The country has, for the first time since 1986-87, experienced back-to-’back monsoon failures.
The just-ended south-west monsoon season has registered an overall rainfall deficit of 14.3 per cent relative to the ‘normal’ long period average for June-September, according to data from the India Meteorological Department. That makes it a deficient monsoon, which is defined in terms of the country as a whole receiving at least 10 per cent less rains than the normal area-weighted average of 890 mm during the four-month season. The monsoon was similarly deficient by 11.9 per cent in 2014 as well.
Consecutive monsoon failures are very rare. Since the last century, there have been only three other such instances: in 1904 and 1905, 1965 and 1966, and 1987 and 1988. The interesting thing this time, though, is that back-to-back drought — as many as 23 out of the country’s 36 meteorological subdivisions have reported rainfall deficiency exceeding 10 per cent — has not led to any runaway inflation.
Annual consumer price inflation was a mere 3.66 per cent in August and minus 4.95 per cent for the wholesale price index. The latter inflation has, in fact, ruled negative for 10 straight months now. On Tuesday, Reserve Bank of India Governor Raghuram Rajan felt emboldened enough to cut benchmark interest rates by 50 basis points. Such monetary loosening even in the face of monsoon failure has probably never happened before.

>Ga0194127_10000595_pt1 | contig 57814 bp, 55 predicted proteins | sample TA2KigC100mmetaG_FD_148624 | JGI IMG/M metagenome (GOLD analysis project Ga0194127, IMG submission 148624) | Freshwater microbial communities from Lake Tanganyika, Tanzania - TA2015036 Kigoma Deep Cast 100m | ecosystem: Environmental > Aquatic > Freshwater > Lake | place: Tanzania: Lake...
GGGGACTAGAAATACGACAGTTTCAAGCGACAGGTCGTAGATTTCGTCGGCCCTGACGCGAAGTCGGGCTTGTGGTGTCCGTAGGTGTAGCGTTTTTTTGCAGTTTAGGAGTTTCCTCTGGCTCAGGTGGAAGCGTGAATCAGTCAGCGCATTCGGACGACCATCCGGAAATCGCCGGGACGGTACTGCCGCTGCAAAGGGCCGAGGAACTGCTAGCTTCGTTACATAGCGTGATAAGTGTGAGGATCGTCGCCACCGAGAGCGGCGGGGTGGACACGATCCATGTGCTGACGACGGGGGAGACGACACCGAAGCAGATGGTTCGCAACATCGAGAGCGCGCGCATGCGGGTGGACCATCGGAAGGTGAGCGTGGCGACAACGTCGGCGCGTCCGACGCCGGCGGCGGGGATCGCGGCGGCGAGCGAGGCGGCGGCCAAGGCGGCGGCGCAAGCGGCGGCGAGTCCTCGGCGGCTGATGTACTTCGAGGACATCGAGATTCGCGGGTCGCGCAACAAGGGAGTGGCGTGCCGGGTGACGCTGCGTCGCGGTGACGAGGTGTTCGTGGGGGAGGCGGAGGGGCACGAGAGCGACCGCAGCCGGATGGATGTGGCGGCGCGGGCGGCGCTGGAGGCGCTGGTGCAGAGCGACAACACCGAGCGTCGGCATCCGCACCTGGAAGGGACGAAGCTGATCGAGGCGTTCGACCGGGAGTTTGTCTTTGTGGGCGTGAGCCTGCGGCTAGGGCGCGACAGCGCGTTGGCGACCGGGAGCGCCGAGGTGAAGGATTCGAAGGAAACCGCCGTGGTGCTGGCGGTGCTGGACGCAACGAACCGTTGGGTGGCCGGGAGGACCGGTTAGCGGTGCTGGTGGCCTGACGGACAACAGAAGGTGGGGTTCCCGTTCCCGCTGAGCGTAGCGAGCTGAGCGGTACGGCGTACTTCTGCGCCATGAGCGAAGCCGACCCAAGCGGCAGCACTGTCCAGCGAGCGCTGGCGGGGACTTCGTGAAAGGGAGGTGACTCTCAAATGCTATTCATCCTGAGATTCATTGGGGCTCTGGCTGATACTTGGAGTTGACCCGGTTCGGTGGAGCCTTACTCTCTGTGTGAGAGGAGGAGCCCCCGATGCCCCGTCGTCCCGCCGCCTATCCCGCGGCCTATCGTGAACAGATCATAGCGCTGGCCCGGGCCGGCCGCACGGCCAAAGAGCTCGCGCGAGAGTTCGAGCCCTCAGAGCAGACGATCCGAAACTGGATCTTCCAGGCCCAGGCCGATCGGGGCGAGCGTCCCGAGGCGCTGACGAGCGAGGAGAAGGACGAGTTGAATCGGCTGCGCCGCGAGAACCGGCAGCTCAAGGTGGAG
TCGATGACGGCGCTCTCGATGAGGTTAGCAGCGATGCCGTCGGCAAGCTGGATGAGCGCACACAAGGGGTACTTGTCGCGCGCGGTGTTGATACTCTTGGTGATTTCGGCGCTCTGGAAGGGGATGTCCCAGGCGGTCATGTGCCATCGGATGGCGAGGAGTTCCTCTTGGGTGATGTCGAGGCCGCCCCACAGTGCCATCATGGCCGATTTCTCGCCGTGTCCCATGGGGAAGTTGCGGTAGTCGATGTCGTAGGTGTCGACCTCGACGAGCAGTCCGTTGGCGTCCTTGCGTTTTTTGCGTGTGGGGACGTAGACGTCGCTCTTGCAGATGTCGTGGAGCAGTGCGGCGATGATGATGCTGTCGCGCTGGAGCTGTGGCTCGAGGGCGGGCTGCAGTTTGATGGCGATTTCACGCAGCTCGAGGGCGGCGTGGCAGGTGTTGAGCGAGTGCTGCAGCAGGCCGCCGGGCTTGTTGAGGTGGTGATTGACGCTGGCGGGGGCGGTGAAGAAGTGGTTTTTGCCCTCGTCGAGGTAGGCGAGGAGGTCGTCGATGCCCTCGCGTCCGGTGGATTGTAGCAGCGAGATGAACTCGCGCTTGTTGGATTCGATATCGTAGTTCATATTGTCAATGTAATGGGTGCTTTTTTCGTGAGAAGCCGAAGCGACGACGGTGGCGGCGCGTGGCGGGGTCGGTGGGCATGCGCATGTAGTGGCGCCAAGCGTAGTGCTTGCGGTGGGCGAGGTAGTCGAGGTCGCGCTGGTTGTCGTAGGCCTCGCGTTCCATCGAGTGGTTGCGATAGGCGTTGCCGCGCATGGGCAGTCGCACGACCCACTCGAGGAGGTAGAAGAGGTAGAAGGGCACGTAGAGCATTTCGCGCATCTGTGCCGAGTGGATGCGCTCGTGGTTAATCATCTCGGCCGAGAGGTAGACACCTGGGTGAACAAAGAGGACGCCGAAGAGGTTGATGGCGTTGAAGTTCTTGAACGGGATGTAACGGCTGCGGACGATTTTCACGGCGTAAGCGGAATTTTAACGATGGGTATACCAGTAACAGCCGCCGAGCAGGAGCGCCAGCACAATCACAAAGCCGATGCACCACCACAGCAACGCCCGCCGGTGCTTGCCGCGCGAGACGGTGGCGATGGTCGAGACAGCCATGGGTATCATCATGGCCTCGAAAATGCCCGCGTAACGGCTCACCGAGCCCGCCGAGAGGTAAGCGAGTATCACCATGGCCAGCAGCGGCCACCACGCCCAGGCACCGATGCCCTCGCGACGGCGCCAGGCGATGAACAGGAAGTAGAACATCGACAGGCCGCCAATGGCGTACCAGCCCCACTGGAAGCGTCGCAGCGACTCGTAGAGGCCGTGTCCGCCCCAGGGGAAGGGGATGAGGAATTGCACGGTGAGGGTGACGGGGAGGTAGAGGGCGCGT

What it means is that, unlike in the past, the brunt of the current drought has been borne by farmers and agricultural labourers, not consumers. This, of course, has largely to do with the collapse in global prices of commodities, insulating consumers from any domestic supply shocks on account of poor monsoons. There hasn’t been any major price increases for most food items, barring pulses and onions. But for farmers, production setbacks on top of lower realisations — for everything from cotton, sugar and soyabean to maize, basmati rice and rubber — has translated into significant income losses.
The behaviour of the south-west monsoon has also been unusual. It started off very well, with June recording 15.8 per cent surplus rainfall — the most in any previous drought years, as the accompanying table shows. But as the season progressed, each month turned out to be worse than the preceding one. There was a brief period of revival during the second half of July, which was, however, followed by a dry and hot August.
The effects of a ‘strong’ El Nino event ultimately proved too much, more than neutralising any ‘positive’ Indian Ocean Dipole, Madden-Julian Oscillations or other such countervailing weather phenomena.
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